Tasmanian Aboriginal glass scraper – exchanging technologies

No. 21

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This rare example of a glass artefact made by Tasmanian Aborigines symbolises some of the many aspects of two cultures at the interface. As an example of ingenious cultural adaptation – where ancient technology meets new materials – the glass artefact tells the story of a dynamic culture which continued to adapt their technology to suit a changing environment.

Through an intimate knowledge of Country and its resources, Tasmanian Aborigines quarried and worked suitable rocks and minerals – including quartz, silcrete, chert and spongolite – into highly effective tools for cutting and scraping purposes. Tasmanian Aboriginal people rapidly incorporated European glass into their tool kits. Easily modified, durable and extremely sharp when shattered or flaked, thick glass from bottles was fashioned into tools using the same techniques by which stone had been worked for thousands of years.

This tool, most likely produced between 1820 and 1830, was collected at Kempton on the Jordan River – which formed the tribal boundary between the Big River people to the west and the Oyster Bay people to the east. The river valley also served as a seasonal pathway for the Big River clans travelling to the coast, and the Oyster Bay clans heading inland to exploit the rich hunting grounds. Such pathways formed the major exchange routes along which both ceremonial and everyday goods were exchanged. Glass artefacts undoubtedly moved ahead of the frontier, from the centres of British settlement into a hinterland still occupied by its traditional owners.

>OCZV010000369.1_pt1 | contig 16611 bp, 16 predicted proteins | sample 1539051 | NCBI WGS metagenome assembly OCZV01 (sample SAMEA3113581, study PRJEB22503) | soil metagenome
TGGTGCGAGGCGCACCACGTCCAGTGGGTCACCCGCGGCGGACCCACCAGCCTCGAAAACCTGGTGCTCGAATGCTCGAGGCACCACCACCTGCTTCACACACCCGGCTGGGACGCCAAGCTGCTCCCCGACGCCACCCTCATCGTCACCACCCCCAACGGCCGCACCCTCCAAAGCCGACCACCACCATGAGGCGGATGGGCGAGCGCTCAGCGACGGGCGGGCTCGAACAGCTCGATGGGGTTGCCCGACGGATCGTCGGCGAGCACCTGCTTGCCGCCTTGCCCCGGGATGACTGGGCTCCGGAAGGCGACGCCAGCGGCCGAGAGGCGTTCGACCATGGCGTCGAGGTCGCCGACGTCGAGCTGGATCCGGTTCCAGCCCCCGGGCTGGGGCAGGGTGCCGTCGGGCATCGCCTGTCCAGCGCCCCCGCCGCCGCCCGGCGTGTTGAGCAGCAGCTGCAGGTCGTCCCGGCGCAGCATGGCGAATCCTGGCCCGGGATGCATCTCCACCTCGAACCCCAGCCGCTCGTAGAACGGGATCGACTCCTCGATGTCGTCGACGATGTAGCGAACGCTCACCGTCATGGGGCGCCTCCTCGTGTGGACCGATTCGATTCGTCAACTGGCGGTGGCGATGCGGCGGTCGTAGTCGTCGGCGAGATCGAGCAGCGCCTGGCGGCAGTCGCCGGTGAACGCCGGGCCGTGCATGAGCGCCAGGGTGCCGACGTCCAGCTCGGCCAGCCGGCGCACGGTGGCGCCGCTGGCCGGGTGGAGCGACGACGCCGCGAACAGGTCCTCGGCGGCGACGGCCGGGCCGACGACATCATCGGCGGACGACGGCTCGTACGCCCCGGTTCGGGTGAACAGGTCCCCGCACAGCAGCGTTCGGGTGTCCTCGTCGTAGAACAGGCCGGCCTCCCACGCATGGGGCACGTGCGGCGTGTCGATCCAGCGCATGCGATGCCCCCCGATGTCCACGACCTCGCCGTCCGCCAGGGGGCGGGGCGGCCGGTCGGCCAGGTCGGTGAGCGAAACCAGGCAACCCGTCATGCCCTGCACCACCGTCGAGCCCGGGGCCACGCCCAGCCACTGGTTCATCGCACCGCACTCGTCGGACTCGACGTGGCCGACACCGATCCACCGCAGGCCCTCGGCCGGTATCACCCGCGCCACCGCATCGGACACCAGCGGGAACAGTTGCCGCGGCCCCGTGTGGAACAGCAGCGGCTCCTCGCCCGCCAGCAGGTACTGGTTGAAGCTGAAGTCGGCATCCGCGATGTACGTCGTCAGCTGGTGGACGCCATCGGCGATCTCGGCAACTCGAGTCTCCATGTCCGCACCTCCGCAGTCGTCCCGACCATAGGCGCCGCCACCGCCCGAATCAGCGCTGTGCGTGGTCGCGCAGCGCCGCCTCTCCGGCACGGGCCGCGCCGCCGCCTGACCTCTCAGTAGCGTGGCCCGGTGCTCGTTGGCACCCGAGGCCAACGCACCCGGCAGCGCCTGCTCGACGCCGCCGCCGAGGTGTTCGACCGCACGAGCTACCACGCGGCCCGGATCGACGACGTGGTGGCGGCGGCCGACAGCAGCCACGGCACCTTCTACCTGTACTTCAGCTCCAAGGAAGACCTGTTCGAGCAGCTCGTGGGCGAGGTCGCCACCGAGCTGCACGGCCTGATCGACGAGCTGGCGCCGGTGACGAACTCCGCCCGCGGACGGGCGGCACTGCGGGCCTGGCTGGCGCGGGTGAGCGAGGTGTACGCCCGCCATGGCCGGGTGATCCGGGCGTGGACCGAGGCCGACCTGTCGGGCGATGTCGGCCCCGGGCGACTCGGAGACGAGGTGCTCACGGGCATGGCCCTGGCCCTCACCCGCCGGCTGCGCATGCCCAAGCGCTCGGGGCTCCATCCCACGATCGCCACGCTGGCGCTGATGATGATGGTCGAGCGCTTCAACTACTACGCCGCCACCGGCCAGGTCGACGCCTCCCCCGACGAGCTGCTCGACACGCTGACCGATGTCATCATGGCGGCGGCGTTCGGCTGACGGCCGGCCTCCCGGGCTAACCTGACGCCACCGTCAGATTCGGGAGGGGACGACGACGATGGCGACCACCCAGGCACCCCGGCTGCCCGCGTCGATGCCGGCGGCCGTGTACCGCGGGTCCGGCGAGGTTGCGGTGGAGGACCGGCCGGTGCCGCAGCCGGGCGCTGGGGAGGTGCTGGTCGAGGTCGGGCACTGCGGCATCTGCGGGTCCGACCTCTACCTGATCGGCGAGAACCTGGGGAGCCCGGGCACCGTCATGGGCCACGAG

Comments on this object

  • Great find but where do you differentiat between factual proof of use.I mean was it used for cutting scraping carving.Do the experts know.?To me it could be used for any of those things.Stone artifects show signs of use and In the picture I can't see any.Generally glass needs to be worked a second or third time as its sharp edge wears significantly if hard cutting of scraping is done.It may have been used for a short time and lost or discarded as that particular period was when the first Tasmanian s were being killed or rounded up in droves.In no way do I envisage it being as a projectile point and to me it would make a great cutting tool.It does represent minimal knapping as There doesn't appear to be any precise pressure flaking.I can see basic percussion work but not much more.Did you folk leave it in situ or did you steal it for a museum or private collection. I can Flint knap and would hope that it is given to it's makers descendants so as to respect their near forgotten and lost culture.I am not proud of our European ancestors treatment of the indigenous Tasmanians or all indigenous people as a whole.Try learning their so called primitively skills and see how they were clever smart people. Richard